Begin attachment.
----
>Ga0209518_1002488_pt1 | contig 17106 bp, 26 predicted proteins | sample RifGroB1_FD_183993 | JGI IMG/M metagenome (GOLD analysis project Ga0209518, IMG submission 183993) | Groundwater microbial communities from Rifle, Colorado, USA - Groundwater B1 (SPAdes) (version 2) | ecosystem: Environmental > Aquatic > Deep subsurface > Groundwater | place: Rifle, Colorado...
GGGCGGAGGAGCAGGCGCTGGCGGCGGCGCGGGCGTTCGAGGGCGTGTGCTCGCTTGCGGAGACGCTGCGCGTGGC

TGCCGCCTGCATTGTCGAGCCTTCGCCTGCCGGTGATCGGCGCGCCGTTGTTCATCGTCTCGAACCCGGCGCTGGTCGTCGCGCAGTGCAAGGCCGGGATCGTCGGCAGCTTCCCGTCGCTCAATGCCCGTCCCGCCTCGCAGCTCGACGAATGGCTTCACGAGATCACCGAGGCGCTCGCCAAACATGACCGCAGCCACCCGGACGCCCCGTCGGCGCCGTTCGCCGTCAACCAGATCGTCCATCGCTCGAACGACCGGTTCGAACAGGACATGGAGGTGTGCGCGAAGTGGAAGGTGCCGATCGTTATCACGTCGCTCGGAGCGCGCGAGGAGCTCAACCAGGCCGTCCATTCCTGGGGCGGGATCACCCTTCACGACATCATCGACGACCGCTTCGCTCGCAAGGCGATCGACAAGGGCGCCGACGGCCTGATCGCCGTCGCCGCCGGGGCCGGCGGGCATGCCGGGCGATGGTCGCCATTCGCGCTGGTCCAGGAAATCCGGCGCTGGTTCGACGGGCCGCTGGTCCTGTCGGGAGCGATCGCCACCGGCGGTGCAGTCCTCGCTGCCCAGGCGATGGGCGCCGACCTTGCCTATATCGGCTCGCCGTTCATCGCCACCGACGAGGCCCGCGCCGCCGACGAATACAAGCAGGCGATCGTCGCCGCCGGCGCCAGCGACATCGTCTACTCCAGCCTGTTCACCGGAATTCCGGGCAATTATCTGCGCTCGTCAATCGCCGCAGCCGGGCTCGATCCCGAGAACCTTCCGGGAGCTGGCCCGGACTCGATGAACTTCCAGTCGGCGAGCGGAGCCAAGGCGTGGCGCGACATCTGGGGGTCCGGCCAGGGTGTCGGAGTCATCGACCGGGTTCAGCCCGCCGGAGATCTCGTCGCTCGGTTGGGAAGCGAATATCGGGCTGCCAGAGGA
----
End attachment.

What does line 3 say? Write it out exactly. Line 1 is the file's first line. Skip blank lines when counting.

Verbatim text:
TGCCGCCTGCATTGTCGAGCCTTCGCCTGCCGGTGATCGGCGCGCCGTTGTTCATCGTCTCGAACCCGGCGCTGGTCGTCGCGCAGTGCAAGGCCGGGATCGTCGGCAGCTTCCCGTCGCTCAATGCCCGTCCCGCCTCGCAGCTCGACGAATGGCTTCACGAGATCACCGAGGCGCTCGCCAAACATGACCGCAGCCACCCGGACGCCCCGTCGGCGCCGTTCGCCGTCAACCAGATCGTCCATCGCTCGAACGACCGGTTCGAACAGGACATGGAGGTGTGCGCGAAGTGGAAGGTGCCGATCGTTATCACGTCGCTCGGAGCGCGCGAGGAGCTCAACCAGGCCGTCCATTCCTGGGGCGGGATCACCCTTCACGACATCATCGACGACCGCTTCGCTCGCAAGGCGATCGACAAGGGCGCCGACGGCCTGATCGCCGTCGCCGCCGGGGCCGGCGGGCATGCCGGGCGATGGTCGCCATTCGCGCTGGTCCAGGAAATCCGGCGCTGGTTCGACGGGCCGCTGGTCCTGTCGGGAGCGATCGCCACCGGCGGTGCAGTCCTCGCTGCCCAGGCGATGGGCGCCGACCTTGCCTATATCGGCTCGCCGTTCATCGCCACCGACGAGGCCCGCGCCGCCGACGAATACAAGCAGGCGATCGTCGCCGCCGGCGCCAGCGACATCGTCTACTCCAGCCTGTTCACCGGAATTCCGGGCAATTATCTGCGCTCGTCAATCGCCGCAGCCGGGCTCGATCCCGAGAACCTTCCGGGAGCTGGCCCGGACTCGATGAACTTCCAGTCGGCGAGCGGAGCCAAGGCGTGGCGCGACATCTGGGGGTCCGGCCAGGGTGTCGGAGTCATCGACCGGGTTCAGCCCGCCGGAGATCTCGTCGCTCGGTTGGGAAGCGAATATCGGGCTGCCAGAGGA